Thomas L. Friedman and Jesse B. Semple: Wow! For an interesting time, just read this post by Kevin Drum—and be sure to read the comments. (And the link from which Drum works.) We’ll discuss the post in the next few days. But we think it’s quite a read, taken as a package.
Today, Thomas L. Friedman is jess being semple as he discusses Barack Obama. After a peculiar claim—the GOP may yet unveil its “more serious candidates”—Friedman lets us know what Obama should do now/should have just done all along:
FRIEDMAN (8/24/11): Obama surprised everyone by broaching the idea during the debt negotiations of a “Grand Bargain”—roughly $3 trillion in spending cuts over the next decade and $1 trillion in tax increases—as a signal to the markets that we’re getting our fiscal house in order. It was absolutely the right idea—as long as it is coupled with investments in infrastructure, education and research—but House Speaker John Boehner could not deliver his Tea Party-led G.O.P. caucus.
Yet rather than flesh out his Grand Bargain in detail and take it on the road—and let every American everywhere understand and hear every day that he had a plan but the Republicans wouldn’t rise to it—Obama dropped it. Did he ever try to explain the specifics of his Grand Bargain and why it was the only way to go? No.
This left his allies wondering whether he was committed to it—and really did have his own party on board for it. And it left his opponents thrilled and setting the agenda themselves. It is why Obama’s recent bus tour fell flat. People don’t want to cheer just the man anymore. They want to cheer the man and his plan—a real plan, not just generalities and tactics to get him re-elected with 50.0001 percent and no real mandate to do what’s needed to fix the country now.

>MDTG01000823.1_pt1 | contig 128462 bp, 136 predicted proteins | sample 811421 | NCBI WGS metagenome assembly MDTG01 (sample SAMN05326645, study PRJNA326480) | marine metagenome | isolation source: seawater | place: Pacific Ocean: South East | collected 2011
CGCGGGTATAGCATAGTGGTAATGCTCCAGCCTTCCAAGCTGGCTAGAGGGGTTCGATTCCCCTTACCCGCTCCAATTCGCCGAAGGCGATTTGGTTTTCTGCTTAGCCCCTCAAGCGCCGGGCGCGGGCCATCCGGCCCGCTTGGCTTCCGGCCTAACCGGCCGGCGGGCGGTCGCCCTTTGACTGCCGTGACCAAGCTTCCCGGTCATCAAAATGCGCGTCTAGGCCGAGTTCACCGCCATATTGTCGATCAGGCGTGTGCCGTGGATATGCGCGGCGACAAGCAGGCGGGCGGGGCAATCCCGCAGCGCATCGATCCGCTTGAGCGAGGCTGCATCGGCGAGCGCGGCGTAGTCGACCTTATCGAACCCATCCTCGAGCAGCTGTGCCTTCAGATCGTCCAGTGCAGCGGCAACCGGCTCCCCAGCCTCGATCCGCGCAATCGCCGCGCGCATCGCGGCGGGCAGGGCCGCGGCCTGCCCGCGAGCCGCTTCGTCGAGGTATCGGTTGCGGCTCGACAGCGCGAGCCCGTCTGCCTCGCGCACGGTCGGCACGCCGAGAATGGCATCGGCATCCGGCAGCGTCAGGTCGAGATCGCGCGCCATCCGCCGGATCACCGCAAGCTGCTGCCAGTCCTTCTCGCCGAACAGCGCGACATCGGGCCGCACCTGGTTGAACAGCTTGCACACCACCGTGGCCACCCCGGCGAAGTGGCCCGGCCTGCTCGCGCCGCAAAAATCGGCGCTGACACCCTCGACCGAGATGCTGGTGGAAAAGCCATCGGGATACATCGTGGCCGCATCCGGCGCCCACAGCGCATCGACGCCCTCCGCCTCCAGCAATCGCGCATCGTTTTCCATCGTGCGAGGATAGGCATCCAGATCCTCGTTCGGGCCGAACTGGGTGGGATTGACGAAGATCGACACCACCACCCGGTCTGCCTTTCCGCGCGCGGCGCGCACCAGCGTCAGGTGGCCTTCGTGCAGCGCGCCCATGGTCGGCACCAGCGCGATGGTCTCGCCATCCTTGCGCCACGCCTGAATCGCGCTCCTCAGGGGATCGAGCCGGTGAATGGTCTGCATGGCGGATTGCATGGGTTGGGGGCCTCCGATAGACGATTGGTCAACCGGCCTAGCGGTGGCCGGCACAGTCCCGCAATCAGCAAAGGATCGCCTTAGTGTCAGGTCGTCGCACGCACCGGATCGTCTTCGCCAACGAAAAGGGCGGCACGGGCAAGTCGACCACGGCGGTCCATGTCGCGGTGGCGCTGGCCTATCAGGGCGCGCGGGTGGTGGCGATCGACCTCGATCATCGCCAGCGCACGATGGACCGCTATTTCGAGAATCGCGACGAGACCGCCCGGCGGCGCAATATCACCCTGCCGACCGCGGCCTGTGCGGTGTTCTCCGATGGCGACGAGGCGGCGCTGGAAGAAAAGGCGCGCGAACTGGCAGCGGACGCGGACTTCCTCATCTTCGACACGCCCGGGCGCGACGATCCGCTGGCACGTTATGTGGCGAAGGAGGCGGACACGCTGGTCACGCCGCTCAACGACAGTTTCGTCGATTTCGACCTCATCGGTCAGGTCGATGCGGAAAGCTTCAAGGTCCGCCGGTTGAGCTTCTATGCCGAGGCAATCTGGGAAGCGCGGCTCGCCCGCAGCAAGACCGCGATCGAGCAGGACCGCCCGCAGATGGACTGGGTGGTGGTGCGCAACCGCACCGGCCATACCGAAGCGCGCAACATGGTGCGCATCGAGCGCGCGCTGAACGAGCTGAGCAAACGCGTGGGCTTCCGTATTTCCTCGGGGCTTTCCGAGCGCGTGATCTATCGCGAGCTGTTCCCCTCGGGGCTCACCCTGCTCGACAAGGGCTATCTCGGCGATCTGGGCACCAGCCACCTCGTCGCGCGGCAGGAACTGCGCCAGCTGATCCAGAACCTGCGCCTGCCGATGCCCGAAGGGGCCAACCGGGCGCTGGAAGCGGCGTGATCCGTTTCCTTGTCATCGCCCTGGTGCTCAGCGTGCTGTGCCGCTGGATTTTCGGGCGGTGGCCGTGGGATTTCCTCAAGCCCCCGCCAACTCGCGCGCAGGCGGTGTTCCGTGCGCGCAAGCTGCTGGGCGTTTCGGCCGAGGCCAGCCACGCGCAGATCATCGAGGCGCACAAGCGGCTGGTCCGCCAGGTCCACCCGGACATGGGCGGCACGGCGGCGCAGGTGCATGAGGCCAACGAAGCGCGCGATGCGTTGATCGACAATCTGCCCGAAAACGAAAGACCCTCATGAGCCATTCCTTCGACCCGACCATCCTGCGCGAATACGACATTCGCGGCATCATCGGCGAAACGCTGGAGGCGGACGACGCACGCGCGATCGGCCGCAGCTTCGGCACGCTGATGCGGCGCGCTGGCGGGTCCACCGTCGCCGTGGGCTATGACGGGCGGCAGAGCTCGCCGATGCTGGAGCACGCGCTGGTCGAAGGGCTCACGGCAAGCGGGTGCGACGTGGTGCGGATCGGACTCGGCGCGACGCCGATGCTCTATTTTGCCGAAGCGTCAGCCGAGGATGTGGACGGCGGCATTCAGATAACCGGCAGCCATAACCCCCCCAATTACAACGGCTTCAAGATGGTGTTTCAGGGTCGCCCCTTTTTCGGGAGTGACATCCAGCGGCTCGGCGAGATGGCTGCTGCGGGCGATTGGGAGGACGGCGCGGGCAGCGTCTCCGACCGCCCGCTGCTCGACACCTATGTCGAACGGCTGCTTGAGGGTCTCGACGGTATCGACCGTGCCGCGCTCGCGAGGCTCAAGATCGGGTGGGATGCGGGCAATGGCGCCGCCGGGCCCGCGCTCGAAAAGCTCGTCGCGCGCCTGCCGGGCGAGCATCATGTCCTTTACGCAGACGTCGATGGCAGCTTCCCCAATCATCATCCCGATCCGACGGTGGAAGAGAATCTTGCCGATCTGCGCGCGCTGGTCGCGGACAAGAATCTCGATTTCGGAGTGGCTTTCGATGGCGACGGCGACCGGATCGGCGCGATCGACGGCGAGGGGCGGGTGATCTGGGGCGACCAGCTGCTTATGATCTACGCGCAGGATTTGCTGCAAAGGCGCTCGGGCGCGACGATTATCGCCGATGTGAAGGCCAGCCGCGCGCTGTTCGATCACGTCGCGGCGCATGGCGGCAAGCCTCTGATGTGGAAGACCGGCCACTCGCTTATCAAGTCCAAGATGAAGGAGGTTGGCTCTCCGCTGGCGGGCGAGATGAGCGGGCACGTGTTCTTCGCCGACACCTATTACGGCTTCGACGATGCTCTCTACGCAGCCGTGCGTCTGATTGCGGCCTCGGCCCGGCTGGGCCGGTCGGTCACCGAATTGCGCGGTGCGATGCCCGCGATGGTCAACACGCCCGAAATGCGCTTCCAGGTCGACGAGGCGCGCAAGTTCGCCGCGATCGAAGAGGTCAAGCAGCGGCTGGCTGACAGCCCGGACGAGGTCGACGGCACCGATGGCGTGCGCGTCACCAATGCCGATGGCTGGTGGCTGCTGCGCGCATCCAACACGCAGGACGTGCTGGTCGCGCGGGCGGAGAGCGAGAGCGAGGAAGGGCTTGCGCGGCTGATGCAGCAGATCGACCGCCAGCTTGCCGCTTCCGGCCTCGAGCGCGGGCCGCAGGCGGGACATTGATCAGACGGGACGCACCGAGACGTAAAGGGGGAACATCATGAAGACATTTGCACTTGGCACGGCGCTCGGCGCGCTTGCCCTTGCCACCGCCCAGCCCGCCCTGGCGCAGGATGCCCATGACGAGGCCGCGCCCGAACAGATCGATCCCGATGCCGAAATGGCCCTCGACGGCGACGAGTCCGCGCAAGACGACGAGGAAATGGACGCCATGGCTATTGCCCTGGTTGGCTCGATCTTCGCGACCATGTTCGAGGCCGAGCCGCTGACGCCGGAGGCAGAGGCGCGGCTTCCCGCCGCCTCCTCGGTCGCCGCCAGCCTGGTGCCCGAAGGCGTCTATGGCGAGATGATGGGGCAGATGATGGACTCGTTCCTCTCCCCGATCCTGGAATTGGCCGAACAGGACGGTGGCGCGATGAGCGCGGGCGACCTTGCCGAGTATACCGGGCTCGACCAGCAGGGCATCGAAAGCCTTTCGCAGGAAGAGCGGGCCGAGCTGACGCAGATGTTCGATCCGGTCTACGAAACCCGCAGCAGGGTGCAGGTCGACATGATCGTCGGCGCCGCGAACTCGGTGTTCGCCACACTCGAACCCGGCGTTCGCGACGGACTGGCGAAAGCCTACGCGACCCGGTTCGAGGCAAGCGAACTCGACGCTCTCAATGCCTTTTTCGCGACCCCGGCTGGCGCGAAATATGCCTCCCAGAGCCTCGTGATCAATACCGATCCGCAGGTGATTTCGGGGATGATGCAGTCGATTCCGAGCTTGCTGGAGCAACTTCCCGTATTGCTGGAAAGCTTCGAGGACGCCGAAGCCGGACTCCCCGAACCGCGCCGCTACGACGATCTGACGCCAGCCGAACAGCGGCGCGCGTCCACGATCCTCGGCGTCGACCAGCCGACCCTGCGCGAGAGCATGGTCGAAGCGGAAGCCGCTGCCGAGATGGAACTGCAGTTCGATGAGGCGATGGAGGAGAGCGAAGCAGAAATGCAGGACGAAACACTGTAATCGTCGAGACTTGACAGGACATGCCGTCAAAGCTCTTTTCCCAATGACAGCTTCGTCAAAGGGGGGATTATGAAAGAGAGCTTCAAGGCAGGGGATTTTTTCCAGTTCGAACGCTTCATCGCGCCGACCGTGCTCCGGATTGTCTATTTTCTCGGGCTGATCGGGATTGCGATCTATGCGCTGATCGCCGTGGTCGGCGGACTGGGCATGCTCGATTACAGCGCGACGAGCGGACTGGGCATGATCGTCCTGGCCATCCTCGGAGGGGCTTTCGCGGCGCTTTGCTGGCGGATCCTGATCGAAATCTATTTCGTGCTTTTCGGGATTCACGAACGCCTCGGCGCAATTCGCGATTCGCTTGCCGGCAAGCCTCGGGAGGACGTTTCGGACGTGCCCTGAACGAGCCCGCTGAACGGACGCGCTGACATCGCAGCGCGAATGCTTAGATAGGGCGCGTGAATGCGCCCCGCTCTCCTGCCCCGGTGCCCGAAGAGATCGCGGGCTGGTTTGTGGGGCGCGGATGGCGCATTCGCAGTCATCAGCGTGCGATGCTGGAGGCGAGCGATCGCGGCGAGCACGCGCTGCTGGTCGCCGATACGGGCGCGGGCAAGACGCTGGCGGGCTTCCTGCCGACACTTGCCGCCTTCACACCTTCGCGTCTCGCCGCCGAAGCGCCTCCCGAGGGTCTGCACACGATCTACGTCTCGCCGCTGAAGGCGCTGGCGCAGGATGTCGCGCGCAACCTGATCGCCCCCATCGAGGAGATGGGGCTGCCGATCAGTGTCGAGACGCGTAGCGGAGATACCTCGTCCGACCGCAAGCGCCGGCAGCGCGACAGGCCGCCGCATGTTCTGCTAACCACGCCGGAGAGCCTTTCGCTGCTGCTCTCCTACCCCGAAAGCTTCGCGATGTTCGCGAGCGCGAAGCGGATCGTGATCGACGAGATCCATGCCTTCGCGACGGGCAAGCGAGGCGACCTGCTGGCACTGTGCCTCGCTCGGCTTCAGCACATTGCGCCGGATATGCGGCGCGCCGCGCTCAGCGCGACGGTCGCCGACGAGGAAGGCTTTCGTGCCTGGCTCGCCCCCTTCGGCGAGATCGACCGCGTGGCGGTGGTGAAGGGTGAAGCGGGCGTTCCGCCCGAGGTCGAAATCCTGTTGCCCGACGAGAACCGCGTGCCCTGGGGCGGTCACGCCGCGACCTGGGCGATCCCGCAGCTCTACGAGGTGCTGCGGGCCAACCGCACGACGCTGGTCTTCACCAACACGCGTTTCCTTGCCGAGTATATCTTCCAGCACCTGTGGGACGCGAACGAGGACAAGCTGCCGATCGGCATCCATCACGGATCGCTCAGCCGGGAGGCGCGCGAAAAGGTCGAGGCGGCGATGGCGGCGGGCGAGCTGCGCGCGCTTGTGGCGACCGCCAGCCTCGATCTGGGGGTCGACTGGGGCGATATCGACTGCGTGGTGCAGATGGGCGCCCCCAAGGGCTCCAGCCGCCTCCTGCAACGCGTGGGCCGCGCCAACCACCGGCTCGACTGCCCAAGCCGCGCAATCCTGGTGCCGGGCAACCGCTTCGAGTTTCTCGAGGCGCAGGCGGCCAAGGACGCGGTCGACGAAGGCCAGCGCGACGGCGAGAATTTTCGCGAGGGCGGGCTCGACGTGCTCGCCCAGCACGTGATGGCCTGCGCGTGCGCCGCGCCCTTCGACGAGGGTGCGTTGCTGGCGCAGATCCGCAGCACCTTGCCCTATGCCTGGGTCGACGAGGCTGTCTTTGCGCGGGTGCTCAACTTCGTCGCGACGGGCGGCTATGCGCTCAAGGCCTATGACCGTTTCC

Without his own Grand Bargain on the table—imprinted on the mind of every American—Obama has been left playing defense, playing to get the least-bad deal, or playing not to lose. That’s what’s producing all the “What happened to Obama?” talk and its silly variants.
Thomas L. Friedman goes on to proclaim that Obama should rent the movie Tin Cup. Beyond that, he seems to say that Obama should build his re-election campaign around a highly specific “Grand Bargain” plan—“as long as it is coupled with investments in infrastructure, education and research.”
We don’t agree with Friedman’s basic focus, but that wasn’t our main reaction to this column. Mainly, we were struck by how simple-minded and ahistorical Friedman’s piece is. Here’s why:
After the failure of the Clinton health plan, a consensus formed among the nation’s pundits: Clinton erred by presenting a detailed plan which could be picked apart by opponents.